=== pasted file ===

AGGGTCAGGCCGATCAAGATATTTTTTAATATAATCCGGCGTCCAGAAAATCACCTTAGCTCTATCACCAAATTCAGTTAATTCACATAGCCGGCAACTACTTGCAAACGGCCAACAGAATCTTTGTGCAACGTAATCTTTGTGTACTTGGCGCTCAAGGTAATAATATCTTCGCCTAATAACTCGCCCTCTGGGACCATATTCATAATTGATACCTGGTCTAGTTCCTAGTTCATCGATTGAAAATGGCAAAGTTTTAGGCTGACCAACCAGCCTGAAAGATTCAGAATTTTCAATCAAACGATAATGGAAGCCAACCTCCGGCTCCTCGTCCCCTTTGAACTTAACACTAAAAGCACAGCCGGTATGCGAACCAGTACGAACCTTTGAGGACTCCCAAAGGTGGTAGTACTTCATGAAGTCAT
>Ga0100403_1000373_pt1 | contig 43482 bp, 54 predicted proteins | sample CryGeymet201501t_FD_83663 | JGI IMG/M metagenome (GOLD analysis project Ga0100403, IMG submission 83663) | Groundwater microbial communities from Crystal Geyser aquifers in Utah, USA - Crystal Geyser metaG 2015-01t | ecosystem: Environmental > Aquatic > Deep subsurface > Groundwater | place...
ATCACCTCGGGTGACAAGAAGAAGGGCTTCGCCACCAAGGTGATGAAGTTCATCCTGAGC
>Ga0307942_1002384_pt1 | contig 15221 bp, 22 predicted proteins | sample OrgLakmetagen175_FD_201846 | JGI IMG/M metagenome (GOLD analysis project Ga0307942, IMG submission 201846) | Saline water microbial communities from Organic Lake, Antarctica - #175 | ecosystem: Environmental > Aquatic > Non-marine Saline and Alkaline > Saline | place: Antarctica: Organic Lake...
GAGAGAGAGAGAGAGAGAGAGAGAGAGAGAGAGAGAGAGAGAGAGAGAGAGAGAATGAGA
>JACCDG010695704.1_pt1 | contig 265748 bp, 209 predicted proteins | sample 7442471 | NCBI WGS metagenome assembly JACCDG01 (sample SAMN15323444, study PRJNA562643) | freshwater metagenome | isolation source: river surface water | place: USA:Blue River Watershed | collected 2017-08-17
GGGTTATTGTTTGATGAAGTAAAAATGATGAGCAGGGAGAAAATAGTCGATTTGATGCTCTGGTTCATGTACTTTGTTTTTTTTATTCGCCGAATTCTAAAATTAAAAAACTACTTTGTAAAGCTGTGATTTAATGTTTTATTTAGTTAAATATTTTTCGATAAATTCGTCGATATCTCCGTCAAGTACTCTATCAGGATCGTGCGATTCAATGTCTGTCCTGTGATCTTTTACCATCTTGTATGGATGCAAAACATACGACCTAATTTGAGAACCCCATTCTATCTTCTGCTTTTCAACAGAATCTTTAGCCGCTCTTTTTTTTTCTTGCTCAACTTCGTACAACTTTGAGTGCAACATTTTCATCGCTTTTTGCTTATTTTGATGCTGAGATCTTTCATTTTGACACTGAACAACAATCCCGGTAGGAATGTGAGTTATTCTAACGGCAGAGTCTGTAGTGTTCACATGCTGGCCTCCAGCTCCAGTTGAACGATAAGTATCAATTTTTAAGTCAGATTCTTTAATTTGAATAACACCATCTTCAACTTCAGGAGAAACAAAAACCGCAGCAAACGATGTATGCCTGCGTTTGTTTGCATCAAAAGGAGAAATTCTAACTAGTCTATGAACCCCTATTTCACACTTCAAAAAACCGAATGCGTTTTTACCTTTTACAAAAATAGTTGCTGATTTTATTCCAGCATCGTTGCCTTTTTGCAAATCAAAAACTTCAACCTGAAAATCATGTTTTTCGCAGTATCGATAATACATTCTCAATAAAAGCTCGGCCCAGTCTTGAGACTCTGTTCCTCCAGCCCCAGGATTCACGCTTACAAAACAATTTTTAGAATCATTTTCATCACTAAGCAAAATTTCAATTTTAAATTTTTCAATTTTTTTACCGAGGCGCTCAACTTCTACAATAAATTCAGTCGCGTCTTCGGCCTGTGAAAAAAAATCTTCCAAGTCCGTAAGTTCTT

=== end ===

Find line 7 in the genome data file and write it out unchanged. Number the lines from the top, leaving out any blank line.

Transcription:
GGGTTATTGTTTGATGAAGTAAAAATGATGAGCAGGGAGAAAATAGTCGATTTGATGCTCTGGTTCATGTACTTTGTTTTTTTTATTCGCCGAATTCTAAAATTAAAAAACTACTTTGTAAAGCTGTGATTTAATGTTTTATTTAGTTAAATATTTTTCGATAAATTCGTCGATATCTCCGTCAAGTACTCTATCAGGATCGTGCGATTCAATGTCTGTCCTGTGATCTTTTACCATCTTGTATGGATGCAAAACATACGACCTAATTTGAGAACCCCATTCTATCTTCTGCTTTTCAACAGAATCTTTAGCCGCTCTTTTTTTTTCTTGCTCAACTTCGTACAACTTTGAGTGCAACATTTTCATCGCTTTTTGCTTATTTTGATGCTGAGATCTTTCATTTTGACACTGAACAACAATCCCGGTAGGAATGTGAGTTATTCTAACGGCAGAGTCTGTAGTGTTCACATGCTGGCCTCCAGCTCCAGTTGAACGATAAGTATCAATTTTTAAGTCAGATTCTTTAATTTGAATAACACCATCTTCAACTTCAGGAGAAACAAAAACCGCAGCAAACGATGTATGCCTGCGTTTGTTTGCATCAAAAGGAGAAATTCTAACTAGTCTATGAACCCCTATTTCACACTTCAAAAAACCGAATGCGTTTTTACCTTTTACAAAAATAGTTGCTGATTTTATTCCAGCATCGTTGCCTTTTTGCAAATCAAAAACTTCAACCTGAAAATCATGTTTTTCGCAGTATCGATAATACATTCTCAATAAAAGCTCGGCCCAGTCTTGAGACTCTGTTCCTCCAGCCCCAGGATTCACGCTTACAAAACAATTTTTAGAATCATTTTCATCACTAAGCAAAATTTCAATTTTAAATTTTTCAATTTTTTTACCGAGGCGCTCAACTTCTACAATAAATTCAGTCGCGTCTTCGGCCTGTGAAAAAAAATCTTCCAAGTCCGTAAGTTCTT